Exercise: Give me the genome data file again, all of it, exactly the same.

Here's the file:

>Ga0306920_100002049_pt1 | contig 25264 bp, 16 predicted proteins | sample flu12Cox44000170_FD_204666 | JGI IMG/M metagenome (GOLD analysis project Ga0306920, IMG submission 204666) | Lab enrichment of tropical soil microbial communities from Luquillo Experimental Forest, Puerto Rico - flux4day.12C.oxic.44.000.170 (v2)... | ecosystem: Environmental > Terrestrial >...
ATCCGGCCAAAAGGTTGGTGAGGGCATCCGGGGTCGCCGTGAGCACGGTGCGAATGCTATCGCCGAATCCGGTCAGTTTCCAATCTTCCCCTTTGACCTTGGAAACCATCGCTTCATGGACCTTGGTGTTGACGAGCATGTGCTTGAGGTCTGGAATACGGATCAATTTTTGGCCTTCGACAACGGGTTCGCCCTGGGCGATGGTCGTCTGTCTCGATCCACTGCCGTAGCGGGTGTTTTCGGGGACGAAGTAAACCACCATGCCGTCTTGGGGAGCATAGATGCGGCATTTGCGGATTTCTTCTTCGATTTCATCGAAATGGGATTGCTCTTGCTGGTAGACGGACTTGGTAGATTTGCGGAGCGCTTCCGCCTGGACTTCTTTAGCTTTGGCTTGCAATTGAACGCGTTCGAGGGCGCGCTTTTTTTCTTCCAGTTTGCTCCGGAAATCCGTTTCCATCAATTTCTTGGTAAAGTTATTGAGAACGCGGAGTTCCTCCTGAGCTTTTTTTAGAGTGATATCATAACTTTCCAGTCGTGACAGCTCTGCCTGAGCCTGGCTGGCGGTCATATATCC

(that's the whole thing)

>Ga0306920_100002049_pt1 | contig 25264 bp, 16 predicted proteins | sample flu12Cox44000170_FD_204666 | JGI IMG/M metagenome (GOLD analysis project Ga0306920, IMG submission 204666) | Lab enrichment of tropical soil microbial communities from Luquillo Experimental Forest, Puerto Rico - flux4day.12C.oxic.44.000.170 (v2)... | ecosystem: Environmental > Terrestrial >...
ATCCGGCCAAAAGGTTGGTGAGGGCATCCGGGGTCGCCGTGAGCACGGTGCGAATGCTATCGCCGAATCCGGTCAGTTTCCAATCTTCCCCTTTGACCTTGGAAACCATCGCTTCATGGACCTTGGTGTTGACGAGCATGTGCTTGAGGTCTGGAATACGGATCAATTTTTGGCCTTCGACAACGGGTTCGCCCTGGGCGATGGTCGTCTGTCTCGATCCACTGCCGTAGCGGGTGTTTTCGGGGACGAAGTAAACCACCATGCCGTCTTGGGGAGCATAGATGCGGCATTTGCGGATTTCTTCTTCGATTTCATCGAAATGGGATTGCTCTTGCTGGTAGACGGACTTGGTAGATTTGCGGAGCGCTTCCGCCTGGACTTCTTTAGCTTTGGCTTGCAATTGAACGCGTTCGAGGGCGCGCTTTTTTTCTTCCAGTTTGCTCCGGAAATCCGTTTCCATCAATTTCTTGGTAAAGTTATTGAGAACGCGGAGTTCCTCCTGAGCTTTTTTTAGAGTGATATCATAACTTTCCAGTCGTGACAGCTCTGCCTGAGCCTGGCTGGCGGTCATATATCC